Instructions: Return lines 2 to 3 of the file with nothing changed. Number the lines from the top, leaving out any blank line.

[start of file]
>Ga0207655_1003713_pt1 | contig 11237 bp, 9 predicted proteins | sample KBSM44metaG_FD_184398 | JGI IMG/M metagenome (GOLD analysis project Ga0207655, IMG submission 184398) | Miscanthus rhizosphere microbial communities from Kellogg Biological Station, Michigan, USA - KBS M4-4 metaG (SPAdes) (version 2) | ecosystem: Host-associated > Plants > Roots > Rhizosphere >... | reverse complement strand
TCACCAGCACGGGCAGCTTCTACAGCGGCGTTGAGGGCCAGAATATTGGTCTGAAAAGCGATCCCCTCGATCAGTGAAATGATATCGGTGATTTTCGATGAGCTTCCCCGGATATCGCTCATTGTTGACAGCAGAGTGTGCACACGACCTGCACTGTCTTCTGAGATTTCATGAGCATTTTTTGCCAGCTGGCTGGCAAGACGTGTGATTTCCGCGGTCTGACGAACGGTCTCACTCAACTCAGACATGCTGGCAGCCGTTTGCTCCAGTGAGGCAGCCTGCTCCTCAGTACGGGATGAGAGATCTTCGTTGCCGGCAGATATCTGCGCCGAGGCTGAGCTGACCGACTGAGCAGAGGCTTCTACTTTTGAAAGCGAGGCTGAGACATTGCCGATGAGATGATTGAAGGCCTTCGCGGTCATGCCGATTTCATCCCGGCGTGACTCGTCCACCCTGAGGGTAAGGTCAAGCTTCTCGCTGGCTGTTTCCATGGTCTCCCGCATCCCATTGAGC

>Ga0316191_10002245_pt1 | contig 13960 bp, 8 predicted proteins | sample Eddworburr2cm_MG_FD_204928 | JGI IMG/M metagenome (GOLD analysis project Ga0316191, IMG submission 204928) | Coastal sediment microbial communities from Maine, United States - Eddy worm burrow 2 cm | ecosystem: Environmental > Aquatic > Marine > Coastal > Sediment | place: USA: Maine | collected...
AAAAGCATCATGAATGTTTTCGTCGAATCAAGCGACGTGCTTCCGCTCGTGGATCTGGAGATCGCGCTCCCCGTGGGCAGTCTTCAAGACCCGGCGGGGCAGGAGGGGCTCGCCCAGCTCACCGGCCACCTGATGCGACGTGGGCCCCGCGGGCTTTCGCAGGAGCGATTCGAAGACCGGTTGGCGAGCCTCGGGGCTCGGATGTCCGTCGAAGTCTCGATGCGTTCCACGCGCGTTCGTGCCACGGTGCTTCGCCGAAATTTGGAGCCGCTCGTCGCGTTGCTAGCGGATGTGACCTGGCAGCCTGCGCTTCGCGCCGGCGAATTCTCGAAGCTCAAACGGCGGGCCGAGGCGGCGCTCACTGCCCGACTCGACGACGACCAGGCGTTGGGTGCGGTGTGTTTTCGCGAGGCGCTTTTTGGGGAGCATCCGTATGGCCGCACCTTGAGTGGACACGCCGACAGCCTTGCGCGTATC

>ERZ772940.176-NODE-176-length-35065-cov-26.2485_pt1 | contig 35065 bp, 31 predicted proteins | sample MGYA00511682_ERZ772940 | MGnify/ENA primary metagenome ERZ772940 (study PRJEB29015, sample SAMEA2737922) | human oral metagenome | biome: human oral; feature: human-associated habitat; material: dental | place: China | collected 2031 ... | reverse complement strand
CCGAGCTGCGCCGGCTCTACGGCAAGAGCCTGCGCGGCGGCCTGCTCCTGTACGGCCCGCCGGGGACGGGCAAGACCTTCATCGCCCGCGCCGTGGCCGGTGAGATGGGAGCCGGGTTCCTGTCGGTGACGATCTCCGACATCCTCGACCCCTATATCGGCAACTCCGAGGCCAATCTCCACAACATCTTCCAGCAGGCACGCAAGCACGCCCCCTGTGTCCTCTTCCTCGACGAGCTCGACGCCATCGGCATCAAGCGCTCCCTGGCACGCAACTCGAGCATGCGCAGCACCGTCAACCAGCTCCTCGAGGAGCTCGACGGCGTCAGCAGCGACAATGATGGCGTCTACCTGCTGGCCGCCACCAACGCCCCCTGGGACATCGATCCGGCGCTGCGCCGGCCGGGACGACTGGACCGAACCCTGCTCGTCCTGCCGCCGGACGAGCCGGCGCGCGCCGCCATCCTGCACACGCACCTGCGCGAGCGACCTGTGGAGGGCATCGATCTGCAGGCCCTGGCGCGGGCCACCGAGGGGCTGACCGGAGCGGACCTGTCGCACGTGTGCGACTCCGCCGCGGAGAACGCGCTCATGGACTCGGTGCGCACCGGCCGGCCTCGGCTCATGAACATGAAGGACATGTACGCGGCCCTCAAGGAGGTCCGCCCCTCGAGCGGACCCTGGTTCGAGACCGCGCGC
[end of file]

TCACCAGCACGGGCAGCTTCTACAGCGGCGTTGAGGGCCAGAATATTGGTCTGAAAAGCGATCCCCTCGATCAGTGAAATGATATCGGTGATTTTCGATGAGCTTCCCCGGATATCGCTCATTGTTGACAGCAGAGTGTGCACACGACCTGCACTGTCTTCTGAGATTTCATGAGCATTTTTTGCCAGCTGGCTGGCAAGACGTGTGATTTCCGCGGTCTGACGAACGGTCTCACTCAACTCAGACATGCTGGCAGCCGTTTGCTCCAGTGAGGCAGCCTGCTCCTCAGTACGGGATGAGAGATCTTCGTTGCCGGCAGATATCTGCGCCGAGGCTGAGCTGACCGACTGAGCAGAGGCTTCTACTTTTGAAAGCGAGGCTGAGACATTGCCGATGAGATGATTGAAGGCCTTCGCGGTCATGCCGATTTCATCCCGGCGTGACTCGTCCACCCTGAGGGTAAGGTCAAGCTTCTCGCTGGCTGTTTCCATGGTCTCCCGCATCCCATTGAGC

>Ga0316191_10002245_pt1 | contig 13960 bp, 8 predicted proteins | sample Eddworburr2cm_MG_FD_204928 | JGI IMG/M metagenome (GOLD analysis project Ga0316191, IMG submission 204928) | Coastal sediment microbial communities from Maine, United States - Eddy worm burrow 2 cm | ecosystem: Environmental > Aquatic > Marine > Coastal > Sediment | place: USA: Maine | collected...